It's been 32 years since the release of National Lampoon's Vacation, in which Chevy Chase, as dad Clark Griswold, packed his Griswold clan into what looked like a Country Squire from Hell and sought the family-bonding experienceTM by driving cross-country to a mythical mega-amusement park known as Walley World. If you're the type of person who needed a Vacation to recover from your Vacation, your three-decades-plus wait is over: The new but not necessarily improved edition is here to make you feel either very old or very relieved you weren't around when the first one, or any of its sequels, hit. Either way, you'll need some time to recover after.
This Vacation isn't a strict remake, but more of an update: Rusty Griswold (Ed Helms) is the grown-up version of the wiseacre son played by Anthony Michael Hall back in 1983. Having reached the gleaming shoals of middle age, he now has a family of his own: There's sparkly, agreeable wife Debbie (Christina Applegate) and eternally bickering sons James (Skyler Gisondo) and Kevin (Steele Stebbins). James is the elder, a sensitive lad who strums tranquil tunes on acoustic guitar and keeps multiple diaries full of his ruminations; Kevin is the hellion who makes James' life miserable, the kind of kid brother who deserves a smack, though James is too passive to give it.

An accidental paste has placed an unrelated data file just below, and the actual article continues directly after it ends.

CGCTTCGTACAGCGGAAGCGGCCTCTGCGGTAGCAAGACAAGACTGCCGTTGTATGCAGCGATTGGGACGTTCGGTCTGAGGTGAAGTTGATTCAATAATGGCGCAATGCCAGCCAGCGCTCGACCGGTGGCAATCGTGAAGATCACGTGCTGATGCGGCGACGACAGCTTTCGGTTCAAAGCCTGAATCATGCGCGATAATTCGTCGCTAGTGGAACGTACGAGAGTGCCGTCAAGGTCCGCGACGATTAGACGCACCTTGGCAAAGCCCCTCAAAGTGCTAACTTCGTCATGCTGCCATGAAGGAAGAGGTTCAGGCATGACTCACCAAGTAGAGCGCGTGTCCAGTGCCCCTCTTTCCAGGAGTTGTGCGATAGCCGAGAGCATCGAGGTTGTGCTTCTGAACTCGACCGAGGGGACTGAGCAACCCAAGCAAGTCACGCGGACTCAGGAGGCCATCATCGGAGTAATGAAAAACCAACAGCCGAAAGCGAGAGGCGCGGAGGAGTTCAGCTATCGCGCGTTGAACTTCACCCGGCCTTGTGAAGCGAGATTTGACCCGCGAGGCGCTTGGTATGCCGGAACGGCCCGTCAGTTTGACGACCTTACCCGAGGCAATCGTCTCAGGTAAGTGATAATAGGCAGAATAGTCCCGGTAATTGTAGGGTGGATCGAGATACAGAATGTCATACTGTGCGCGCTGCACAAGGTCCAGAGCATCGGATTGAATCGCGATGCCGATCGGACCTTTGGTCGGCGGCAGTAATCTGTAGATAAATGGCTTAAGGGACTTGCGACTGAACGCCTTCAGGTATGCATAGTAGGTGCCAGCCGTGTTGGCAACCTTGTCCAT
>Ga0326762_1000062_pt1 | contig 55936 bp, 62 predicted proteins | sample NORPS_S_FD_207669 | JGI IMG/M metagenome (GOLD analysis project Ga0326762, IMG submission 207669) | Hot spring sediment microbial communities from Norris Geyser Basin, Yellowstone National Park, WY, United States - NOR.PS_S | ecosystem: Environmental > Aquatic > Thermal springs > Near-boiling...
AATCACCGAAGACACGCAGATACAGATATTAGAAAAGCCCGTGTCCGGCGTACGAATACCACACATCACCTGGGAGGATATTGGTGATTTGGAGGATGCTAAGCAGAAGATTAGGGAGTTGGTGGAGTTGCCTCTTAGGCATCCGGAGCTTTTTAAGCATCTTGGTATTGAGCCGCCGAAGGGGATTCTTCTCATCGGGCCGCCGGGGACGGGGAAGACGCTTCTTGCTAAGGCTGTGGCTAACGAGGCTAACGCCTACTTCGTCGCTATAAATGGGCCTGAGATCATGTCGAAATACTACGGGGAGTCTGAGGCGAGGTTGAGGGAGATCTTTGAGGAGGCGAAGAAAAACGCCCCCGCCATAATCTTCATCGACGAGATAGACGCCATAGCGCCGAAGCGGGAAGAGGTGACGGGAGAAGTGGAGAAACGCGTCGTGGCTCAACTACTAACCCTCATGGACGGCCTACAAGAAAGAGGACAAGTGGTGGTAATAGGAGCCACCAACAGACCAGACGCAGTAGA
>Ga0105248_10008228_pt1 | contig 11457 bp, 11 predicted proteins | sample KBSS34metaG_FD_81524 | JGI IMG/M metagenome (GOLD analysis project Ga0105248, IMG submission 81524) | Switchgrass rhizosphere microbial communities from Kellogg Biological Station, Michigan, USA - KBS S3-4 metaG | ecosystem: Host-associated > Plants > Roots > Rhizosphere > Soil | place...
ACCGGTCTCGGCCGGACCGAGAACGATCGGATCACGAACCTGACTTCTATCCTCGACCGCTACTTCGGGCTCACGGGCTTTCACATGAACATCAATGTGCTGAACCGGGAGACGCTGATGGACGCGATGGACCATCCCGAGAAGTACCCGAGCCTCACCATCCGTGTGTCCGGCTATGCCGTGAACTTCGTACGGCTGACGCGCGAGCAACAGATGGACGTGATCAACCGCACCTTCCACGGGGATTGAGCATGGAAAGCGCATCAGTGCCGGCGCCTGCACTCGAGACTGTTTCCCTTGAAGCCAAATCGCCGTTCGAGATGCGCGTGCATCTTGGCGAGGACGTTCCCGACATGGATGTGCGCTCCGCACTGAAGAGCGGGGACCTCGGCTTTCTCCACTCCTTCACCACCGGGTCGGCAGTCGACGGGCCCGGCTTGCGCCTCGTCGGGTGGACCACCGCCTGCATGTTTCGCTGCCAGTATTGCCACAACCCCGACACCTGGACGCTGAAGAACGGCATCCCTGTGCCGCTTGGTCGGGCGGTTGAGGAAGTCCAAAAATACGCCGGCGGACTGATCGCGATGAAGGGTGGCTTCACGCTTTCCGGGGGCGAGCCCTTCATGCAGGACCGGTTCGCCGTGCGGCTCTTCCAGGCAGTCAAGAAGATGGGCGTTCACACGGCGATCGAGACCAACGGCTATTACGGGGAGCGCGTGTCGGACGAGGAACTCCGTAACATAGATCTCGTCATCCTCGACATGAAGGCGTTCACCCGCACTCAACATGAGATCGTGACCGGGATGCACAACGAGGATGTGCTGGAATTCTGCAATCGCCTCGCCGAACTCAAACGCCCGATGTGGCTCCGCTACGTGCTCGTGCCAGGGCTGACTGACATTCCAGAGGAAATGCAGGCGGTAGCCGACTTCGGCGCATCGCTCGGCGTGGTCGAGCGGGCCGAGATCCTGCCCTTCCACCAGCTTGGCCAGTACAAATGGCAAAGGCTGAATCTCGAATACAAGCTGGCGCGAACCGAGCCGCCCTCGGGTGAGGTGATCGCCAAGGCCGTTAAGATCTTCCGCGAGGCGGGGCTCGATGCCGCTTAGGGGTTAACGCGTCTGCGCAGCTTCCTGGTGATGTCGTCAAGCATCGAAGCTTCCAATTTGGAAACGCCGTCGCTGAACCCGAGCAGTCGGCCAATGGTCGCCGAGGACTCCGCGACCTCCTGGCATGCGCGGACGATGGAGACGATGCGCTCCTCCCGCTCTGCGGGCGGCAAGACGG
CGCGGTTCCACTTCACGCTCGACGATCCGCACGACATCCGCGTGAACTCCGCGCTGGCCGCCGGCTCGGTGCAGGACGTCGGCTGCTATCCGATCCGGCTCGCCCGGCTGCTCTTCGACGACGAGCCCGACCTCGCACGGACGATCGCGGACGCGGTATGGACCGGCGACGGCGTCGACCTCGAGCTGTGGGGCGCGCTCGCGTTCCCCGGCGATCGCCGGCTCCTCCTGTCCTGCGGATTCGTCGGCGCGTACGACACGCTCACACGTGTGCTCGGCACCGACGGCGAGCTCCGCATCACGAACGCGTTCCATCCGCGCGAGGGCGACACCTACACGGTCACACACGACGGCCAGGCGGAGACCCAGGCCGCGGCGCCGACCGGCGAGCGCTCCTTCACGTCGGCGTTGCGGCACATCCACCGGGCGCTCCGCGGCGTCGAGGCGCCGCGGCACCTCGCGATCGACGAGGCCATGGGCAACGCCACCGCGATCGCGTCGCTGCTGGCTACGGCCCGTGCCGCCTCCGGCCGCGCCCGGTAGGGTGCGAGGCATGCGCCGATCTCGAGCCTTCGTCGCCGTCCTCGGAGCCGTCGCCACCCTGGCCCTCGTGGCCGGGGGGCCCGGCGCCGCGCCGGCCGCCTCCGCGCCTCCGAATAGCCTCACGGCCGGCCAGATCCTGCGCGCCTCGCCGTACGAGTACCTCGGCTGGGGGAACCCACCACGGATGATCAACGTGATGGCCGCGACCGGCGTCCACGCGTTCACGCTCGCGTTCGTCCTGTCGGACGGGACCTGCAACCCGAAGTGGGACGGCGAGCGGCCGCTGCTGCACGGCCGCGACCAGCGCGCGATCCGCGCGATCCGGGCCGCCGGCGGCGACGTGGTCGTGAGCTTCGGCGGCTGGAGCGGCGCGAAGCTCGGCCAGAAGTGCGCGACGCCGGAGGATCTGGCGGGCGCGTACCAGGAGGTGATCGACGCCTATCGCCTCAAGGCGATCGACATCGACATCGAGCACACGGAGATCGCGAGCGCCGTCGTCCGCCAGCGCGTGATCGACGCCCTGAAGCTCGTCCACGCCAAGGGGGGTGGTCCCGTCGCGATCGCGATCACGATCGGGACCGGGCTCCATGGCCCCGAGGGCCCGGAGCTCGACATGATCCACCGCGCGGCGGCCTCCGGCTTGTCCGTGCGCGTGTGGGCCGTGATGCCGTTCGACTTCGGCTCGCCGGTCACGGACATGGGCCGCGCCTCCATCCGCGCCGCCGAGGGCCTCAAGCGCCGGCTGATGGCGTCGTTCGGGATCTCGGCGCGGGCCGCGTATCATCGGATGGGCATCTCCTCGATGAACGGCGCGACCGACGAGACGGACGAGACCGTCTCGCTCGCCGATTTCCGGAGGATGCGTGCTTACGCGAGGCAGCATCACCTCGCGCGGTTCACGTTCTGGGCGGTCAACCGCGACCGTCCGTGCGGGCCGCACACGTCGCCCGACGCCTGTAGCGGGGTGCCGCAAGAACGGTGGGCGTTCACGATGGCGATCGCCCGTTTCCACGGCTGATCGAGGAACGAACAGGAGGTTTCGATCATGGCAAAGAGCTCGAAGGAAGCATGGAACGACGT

Rusty, like his dad before him, doesn't care what the rest of his family wants to do on vacation; he cares only about pursuing an elusive experience that will be satisfying to him — in particular, re-creating the disastrous yet "fun" family trip detailed in the earlier Vacation. So he buys a hideous car big enough for everyone — an ungainly, boxy thing called a Tartan Prancer, which, Rusty proclaims, is "the Honda of Albania" — and heads off on an adventure that includes a pit stop at a sorority keg party, an accidental steer murder, and lots of strangely misplaced homoerotic humor.